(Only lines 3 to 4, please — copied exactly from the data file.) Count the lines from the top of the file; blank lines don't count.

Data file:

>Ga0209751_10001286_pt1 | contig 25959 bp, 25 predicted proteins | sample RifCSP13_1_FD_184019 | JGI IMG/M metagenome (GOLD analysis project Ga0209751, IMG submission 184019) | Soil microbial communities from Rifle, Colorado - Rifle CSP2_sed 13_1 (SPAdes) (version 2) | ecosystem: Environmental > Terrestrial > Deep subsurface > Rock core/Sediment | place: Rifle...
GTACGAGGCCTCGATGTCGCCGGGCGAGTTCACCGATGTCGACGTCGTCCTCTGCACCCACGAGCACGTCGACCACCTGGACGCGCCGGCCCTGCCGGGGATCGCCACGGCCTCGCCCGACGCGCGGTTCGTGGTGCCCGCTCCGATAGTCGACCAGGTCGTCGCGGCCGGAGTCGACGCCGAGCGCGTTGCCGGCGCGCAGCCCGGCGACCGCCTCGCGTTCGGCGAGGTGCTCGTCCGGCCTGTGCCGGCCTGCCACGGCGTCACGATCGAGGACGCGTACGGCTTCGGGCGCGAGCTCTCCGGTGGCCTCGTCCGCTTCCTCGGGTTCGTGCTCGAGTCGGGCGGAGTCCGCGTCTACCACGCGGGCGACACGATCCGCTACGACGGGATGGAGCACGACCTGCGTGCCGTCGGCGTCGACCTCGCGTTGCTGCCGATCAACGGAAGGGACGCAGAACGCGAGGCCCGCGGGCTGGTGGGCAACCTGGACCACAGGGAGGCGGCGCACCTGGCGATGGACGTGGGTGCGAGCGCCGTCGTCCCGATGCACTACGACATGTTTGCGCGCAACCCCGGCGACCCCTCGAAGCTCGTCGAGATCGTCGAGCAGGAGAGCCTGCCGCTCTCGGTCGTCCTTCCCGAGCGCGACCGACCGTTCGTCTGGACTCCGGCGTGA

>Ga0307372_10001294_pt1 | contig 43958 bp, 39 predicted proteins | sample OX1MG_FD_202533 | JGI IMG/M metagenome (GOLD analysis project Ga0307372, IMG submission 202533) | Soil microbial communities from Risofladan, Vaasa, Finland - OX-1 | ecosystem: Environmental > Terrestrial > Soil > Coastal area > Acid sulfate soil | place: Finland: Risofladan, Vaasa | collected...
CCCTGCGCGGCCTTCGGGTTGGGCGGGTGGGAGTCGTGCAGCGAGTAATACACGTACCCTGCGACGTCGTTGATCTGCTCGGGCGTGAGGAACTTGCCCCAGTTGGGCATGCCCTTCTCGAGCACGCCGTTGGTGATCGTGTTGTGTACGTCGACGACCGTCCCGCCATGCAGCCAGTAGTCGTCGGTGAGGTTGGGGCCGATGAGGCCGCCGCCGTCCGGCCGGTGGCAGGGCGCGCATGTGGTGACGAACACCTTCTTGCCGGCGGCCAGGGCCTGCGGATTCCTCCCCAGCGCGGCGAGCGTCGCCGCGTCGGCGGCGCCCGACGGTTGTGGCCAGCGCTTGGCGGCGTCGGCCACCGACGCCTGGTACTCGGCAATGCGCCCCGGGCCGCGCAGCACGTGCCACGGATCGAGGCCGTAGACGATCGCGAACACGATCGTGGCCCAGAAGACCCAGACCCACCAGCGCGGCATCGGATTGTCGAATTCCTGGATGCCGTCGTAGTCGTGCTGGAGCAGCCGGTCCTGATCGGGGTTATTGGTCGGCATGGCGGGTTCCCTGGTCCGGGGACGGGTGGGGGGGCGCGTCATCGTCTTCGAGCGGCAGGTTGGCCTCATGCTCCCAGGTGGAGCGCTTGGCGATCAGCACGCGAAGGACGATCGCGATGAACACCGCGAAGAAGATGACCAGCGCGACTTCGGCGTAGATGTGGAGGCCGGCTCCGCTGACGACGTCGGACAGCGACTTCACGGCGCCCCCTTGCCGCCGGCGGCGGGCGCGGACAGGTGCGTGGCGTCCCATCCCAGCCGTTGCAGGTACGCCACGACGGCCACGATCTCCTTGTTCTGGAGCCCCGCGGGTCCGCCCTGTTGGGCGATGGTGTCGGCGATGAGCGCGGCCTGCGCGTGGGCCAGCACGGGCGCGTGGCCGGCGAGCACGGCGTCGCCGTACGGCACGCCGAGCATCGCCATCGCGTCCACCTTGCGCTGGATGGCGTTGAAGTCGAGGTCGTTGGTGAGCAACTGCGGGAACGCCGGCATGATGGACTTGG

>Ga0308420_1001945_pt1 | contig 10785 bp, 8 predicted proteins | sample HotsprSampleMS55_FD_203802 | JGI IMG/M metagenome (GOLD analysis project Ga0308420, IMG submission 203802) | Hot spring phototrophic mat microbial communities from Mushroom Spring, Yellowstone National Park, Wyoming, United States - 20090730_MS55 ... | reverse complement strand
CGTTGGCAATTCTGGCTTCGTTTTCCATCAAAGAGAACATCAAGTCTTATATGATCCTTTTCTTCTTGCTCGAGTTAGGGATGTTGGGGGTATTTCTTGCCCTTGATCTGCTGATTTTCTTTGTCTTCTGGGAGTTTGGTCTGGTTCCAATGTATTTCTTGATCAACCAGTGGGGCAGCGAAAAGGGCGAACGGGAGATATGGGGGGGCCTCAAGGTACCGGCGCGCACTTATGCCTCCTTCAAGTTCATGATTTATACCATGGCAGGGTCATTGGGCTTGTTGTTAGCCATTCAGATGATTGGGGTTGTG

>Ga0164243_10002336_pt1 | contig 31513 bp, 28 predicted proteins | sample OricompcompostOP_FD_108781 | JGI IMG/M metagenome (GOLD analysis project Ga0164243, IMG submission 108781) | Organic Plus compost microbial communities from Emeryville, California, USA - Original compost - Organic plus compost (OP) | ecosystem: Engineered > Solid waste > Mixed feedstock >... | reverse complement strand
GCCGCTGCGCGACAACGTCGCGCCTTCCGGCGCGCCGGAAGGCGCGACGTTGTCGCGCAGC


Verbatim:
>Ga0307372_10001294_pt1 | contig 43958 bp, 39 predicted proteins | sample OX1MG_FD_202533 | JGI IMG/M metagenome (GOLD analysis project Ga0307372, IMG submission 202533) | Soil microbial communities from Risofladan, Vaasa, Finland - OX-1 | ecosystem: Environmental > Terrestrial > Soil > Coastal area > Acid sulfate soil | place: Finland: Risofladan, Vaasa | collected...
CCCTGCGCGGCCTTCGGGTTGGGCGGGTGGGAGTCGTGCAGCGAGTAATACACGTACCCTGCGACGTCGTTGATCTGCTCGGGCGTGAGGAACTTGCCCCAGTTGGGCATGCCCTTCTCGAGCACGCCGTTGGTGATCGTGTTGTGTACGTCGACGACCGTCCCGCCATGCAGCCAGTAGTCGTCGGTGAGGTTGGGGCCGATGAGGCCGCCGCCGTCCGGCCGGTGGCAGGGCGCGCATGTGGTGACGAACACCTTCTTGCCGGCGGCCAGGGCCTGCGGATTCCTCCCCAGCGCGGCGAGCGTCGCCGCGTCGGCGGCGCCCGACGGTTGTGGCCAGCGCTTGGCGGCGTCGGCCACCGACGCCTGGTACTCGGCAATGCGCCCCGGGCCGCGCAGCACGTGCCACGGATCGAGGCCGTAGACGATCGCGAACACGATCGTGGCCCAGAAGACCCAGACCCACCAGCGCGGCATCGGATTGTCGAATTCCTGGATGCCGTCGTAGTCGTGCTGGAGCAGCCGGTCCTGATCGGGGTTATTGGTCGGCATGGCGGGTTCCCTGGTCCGGGGACGGGTGGGGGGGCGCGTCATCGTCTTCGAGCGGCAGGTTGGCCTCATGCTCCCAGGTGGAGCGCTTGGCGATCAGCACGCGAAGGACGATCGCGATGAACACCGCGAAGAAGATGACCAGCGCGACTTCGGCGTAGATGTGGAGGCCGGCTCCGCTGACGACGTCGGACAGCGACTTCACGGCGCCCCCTTGCCGCCGGCGGCGGGCGCGGACAGGTGCGTGGCGTCCCATCCCAGCCGTTGCAGGTACGCCACGACGGCCACGATCTCCTTGTTCTGGAGCCCCGCGGGTCCGCCCTGTTGGGCGATGGTGTCGGCGATGAGCGCGGCCTGCGCGTGGGCCAGCACGGGCGCGTGGCCGGCGAGCACGGCGTCGCCGTACGGCACGCCGAGCATCGCCATCGCGTCCACCTTGCGCTGGATGGCGTTGAAGTCGAGGTCGTTGGTGAGCAACTGCGGGAACGCCGGCATGATGGACTTGG